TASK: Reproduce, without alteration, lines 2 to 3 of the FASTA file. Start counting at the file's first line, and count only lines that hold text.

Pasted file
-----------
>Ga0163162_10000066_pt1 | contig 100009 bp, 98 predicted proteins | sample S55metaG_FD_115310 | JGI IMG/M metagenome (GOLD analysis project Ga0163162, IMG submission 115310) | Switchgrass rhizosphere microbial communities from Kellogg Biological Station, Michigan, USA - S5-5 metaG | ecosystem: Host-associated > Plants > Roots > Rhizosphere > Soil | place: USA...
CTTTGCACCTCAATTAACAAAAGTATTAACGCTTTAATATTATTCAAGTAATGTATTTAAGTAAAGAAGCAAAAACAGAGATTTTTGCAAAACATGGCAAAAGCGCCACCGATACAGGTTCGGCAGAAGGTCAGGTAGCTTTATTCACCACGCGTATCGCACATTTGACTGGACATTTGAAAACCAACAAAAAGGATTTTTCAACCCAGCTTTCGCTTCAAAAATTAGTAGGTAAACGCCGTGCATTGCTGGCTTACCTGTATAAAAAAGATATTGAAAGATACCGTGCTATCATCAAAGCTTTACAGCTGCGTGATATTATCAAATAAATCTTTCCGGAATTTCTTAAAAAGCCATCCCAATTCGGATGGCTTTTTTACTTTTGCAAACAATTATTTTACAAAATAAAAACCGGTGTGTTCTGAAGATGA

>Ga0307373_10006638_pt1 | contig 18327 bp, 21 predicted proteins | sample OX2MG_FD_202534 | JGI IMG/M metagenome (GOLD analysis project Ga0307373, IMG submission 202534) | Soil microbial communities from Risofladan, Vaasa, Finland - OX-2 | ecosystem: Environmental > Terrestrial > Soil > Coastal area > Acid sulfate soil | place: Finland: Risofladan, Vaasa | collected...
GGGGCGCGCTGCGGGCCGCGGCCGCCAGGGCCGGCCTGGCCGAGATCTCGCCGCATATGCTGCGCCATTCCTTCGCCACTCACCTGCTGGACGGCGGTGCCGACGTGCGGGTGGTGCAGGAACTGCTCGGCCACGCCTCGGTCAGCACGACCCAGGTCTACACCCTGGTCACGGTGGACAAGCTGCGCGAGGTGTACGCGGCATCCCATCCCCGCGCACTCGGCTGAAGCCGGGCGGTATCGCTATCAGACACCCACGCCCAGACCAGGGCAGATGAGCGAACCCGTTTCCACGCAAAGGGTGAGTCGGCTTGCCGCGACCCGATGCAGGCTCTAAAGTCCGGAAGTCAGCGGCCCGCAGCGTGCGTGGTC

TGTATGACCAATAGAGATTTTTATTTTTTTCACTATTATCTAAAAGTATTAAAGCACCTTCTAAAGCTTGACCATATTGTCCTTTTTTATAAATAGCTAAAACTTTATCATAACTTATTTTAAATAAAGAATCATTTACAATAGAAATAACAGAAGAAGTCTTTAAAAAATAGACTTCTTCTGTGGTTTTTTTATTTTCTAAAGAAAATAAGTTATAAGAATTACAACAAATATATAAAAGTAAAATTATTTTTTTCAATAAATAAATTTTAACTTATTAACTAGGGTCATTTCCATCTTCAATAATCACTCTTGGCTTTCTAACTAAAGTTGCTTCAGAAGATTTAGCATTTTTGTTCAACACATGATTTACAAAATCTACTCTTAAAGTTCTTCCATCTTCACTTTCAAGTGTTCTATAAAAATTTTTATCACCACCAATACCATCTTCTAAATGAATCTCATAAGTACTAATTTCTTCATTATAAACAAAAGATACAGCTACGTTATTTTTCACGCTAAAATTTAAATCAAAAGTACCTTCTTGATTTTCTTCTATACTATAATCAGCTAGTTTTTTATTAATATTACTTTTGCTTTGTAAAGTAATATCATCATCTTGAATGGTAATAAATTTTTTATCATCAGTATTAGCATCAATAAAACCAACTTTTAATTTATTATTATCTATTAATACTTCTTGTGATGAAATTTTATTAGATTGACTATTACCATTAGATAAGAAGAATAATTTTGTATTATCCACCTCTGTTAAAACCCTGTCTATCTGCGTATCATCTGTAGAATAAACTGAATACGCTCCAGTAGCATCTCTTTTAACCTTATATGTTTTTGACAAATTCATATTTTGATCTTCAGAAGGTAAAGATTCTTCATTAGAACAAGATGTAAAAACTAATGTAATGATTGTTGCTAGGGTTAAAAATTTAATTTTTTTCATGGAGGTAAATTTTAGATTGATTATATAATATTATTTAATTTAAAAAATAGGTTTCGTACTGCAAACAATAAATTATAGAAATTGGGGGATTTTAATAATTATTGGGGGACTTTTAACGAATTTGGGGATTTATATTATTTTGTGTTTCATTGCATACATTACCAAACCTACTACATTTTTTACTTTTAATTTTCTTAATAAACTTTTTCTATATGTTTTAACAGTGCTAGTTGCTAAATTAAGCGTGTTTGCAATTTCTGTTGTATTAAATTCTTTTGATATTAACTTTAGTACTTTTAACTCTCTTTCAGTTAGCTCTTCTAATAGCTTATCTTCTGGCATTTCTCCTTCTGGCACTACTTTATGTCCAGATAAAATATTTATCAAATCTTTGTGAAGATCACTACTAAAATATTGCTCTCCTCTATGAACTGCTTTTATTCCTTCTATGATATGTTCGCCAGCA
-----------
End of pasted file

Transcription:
CTTTGCACCTCAATTAACAAAAGTATTAACGCTTTAATATTATTCAAGTAATGTATTTAAGTAAAGAAGCAAAAACAGAGATTTTTGCAAAACATGGCAAAAGCGCCACCGATACAGGTTCGGCAGAAGGTCAGGTAGCTTTATTCACCACGCGTATCGCACATTTGACTGGACATTTGAAAACCAACAAAAAGGATTTTTCAACCCAGCTTTCGCTTCAAAAATTAGTAGGTAAACGCCGTGCATTGCTGGCTTACCTGTATAAAAAAGATATTGAAAGATACCGTGCTATCATCAAAGCTTTACAGCTGCGTGATATTATCAAATAAATCTTTCCGGAATTTCTTAAAAAGCCATCCCAATTCGGATGGCTTTTTTACTTTTGCAAACAATTATTTTACAAAATAAAAACCGGTGTGTTCTGAAGATGA

>Ga0307373_10006638_pt1 | contig 18327 bp, 21 predicted proteins | sample OX2MG_FD_202534 | JGI IMG/M metagenome (GOLD analysis project Ga0307373, IMG submission 202534) | Soil microbial communities from Risofladan, Vaasa, Finland - OX-2 | ecosystem: Environmental > Terrestrial > Soil > Coastal area > Acid sulfate soil | place: Finland: Risofladan, Vaasa | collected...